By the time I got home, my parents had told me how Elmer was fine, just hurt, and he had told the cops what had happened hours ago. The man that had come with them was a lawyer, and my parents told me not to talk to anybody at school about what happened, not even my friends. And most especially not to tell anyone the other color anything, not to talk to them at all, and if any of them scared me or said something bad to me that I was to tell the principal and my teacher right away, and both of them as soon as they got home from work.

I got to stay home for the rest of the week, and my friends came over after school and we played at my house. Like I said, there was only five of us the same color, so we all played together. We all liked Planet Of The Apes and had some of the action figures and some of the play sets, and we had a lot of fun that week. They asked me what happened, but I couldn't tell them.

I went back to school the next week, and Elmer was there, too. He nodded at me once, but otherwise he ignored me. I couldn't blame him one tiny little bit. But that wasn't the worst. David moved. He said one day that he wasn't going to be around any more, how he was going to go live where there were more kids our color and he wouldn't stick out so much. I envied him - a lot. We all did.

That left Mikey, Carl, Sean, and Chris. And me. And the girls, but, girls, yuck.

Third grade ended, and I went with my parents to visit relatives over the summer. Fourth grade started, and not only was David gone, but Carl never showed up either. Mikey, Sean, Chris, and me wondered where he went, and if he was okay, or if the kids of the other color got him. We never found out.

Now there were only four of us. We started getting chased home more often. If we stuck together and walked home together, we were usually left alone, but not always. Four of us had a better chance, though, even when half the class would chase us home.

Chris, Sean, Mikey, and me spent all our free time with each other. Things were okay for a little while. Except something started bothering Chris a lot. We used to go over to his house to play in his basement sometimes. It had this neat kind of bar in one corner and a couch, table, and television. It was always cool down there, too. But his uncle came and stayed in the basement when he lost his job, and we couldn't play down there anymore. And that was about when Chris started acting funny. Well, not funny, he used to act funny and crack us up a lot, but now he started being sad a lot.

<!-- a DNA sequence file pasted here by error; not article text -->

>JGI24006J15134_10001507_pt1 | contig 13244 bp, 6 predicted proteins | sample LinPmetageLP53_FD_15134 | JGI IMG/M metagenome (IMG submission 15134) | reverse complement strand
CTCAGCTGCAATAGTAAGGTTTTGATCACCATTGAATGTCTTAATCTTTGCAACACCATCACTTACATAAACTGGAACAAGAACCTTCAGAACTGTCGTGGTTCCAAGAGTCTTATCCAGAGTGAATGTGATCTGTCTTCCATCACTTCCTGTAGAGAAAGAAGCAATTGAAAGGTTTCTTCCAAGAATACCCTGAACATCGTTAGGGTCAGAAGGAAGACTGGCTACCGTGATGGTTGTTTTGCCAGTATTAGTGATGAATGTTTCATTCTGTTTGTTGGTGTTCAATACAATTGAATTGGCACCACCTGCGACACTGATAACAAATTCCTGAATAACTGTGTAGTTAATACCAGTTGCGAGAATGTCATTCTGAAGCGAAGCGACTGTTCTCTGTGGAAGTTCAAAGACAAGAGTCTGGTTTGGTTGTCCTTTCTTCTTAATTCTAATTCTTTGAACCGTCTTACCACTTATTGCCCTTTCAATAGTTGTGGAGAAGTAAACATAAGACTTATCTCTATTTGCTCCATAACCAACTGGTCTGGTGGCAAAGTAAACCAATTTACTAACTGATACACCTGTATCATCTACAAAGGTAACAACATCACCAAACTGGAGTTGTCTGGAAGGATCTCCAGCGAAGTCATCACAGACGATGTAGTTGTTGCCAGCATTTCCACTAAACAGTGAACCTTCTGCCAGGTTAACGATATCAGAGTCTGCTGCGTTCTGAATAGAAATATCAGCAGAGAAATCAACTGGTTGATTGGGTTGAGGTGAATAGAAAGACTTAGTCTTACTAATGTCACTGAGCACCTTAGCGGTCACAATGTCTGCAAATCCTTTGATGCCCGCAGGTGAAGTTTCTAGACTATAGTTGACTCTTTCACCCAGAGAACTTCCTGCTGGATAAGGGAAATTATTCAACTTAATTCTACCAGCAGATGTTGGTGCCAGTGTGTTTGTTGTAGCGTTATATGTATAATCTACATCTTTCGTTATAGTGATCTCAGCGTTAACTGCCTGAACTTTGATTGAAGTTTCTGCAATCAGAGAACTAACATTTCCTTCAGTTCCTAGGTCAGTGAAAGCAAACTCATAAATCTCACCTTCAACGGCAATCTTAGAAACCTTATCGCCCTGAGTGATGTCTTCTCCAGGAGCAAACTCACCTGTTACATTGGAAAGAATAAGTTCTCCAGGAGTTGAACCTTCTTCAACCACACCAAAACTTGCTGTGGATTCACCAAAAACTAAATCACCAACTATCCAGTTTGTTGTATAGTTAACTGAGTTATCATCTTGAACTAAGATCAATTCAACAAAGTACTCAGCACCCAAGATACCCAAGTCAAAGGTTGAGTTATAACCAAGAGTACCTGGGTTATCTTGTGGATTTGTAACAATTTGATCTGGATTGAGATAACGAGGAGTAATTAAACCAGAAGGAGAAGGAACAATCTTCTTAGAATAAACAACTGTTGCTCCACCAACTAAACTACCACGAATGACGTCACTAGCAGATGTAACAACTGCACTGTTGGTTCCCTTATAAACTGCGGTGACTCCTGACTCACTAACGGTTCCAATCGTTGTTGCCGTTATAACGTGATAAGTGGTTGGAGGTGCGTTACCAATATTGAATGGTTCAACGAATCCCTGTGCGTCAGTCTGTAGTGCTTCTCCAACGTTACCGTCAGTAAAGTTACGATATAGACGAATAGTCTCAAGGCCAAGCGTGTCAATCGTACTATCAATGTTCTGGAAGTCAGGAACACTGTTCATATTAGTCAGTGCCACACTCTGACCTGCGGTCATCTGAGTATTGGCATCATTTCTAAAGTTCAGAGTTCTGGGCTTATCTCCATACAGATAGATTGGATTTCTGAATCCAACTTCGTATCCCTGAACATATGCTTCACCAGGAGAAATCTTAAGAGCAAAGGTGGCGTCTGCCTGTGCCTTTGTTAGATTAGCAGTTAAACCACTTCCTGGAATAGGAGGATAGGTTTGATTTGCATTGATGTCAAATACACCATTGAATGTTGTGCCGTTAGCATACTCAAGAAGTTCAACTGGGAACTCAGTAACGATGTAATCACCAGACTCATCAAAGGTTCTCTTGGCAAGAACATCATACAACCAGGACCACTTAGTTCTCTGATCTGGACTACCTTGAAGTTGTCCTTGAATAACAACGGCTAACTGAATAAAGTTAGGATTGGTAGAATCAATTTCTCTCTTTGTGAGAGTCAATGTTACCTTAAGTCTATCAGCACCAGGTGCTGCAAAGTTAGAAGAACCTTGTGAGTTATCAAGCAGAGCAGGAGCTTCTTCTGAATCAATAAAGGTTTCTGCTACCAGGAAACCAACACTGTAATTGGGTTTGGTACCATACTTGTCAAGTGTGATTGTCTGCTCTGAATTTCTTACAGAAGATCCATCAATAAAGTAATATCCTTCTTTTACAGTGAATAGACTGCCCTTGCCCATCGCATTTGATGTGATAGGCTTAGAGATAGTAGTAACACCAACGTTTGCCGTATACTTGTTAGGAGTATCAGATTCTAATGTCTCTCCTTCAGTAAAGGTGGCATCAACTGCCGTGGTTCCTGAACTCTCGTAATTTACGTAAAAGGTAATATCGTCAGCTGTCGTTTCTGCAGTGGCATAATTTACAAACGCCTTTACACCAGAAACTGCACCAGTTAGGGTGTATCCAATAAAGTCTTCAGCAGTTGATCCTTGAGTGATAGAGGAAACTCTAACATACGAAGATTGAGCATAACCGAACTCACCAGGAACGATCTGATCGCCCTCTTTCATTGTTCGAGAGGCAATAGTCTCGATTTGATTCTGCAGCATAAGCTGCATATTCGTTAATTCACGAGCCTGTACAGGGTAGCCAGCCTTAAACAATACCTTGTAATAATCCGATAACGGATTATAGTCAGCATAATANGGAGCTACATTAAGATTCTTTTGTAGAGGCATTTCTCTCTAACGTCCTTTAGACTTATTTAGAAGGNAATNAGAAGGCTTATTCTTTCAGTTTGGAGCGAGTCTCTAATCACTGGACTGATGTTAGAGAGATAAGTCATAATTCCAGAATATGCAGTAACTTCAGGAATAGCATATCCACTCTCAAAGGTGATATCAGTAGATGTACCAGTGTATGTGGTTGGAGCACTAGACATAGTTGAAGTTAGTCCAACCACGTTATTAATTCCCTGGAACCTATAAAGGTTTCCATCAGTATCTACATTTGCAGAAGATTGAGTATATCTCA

Then they caught Chris one day as we ran home after school. Maybe ten or twelve of them were chasing us home, calling us the usual, stupid, same old dumb names. We were almost at his house, which was the closest, when Chris just stopped. He said he didn't want to run anymore. He told us to keep going, called us names, and said we should have better friends than him, how he was a bad person. We didn't know what the hell he was talking about, but we didn't have time to argue with him. They caught up and were about to jump us. Chris just stood there with his back to them and telling us to run home and not go to his house. He had tears in his eyes and looked so sad that I wanted to cry, too. Then he was down under all of them. Mikey and Sean and I didn't know what to do. We couldn't help him any, not against all of them. We almost did, though, until some of them noticed we weren't running away anymore, and started toward us.

We got away, but I guess Chris put a fight, because they hurt him pretty bad. It made what they did to Elmer seem like nothing. But Elmer was one of them who just needed a lesson. Chris was one of us, and he needed a different lesson, I guess. He never came back to school, and I heard he was in the hospital. Then I heard he moved. We never even got to see him, not once. He made the papers, though. It was a big deal, how race problems were so bad in the schools. There was a couple of policemen at the school for a while, and Mikey and Sean and I got to walk home and not have to run for a while.

For a while. Then the day the policemen stopped showing up, things got even worse. The other kids were laughing and plotting, and Mikey, Sean, and me knew it. We were scared all day, and we asked the teacher to let us go home a few minutes early. Our fourth-grade teacher was one of them, though, and grinned and told us we had to learn how to take care of ourselves.

We ran as fast as we could after school. We had gotten good at that. We tore up the stairs to my front door just as my mom opened it. I had no idea what she was doing home. She told the kids chasing us that they were all racist cowards, that if they had any guts, they would come up one at a time and face me, one at a time, like human beings, not animals.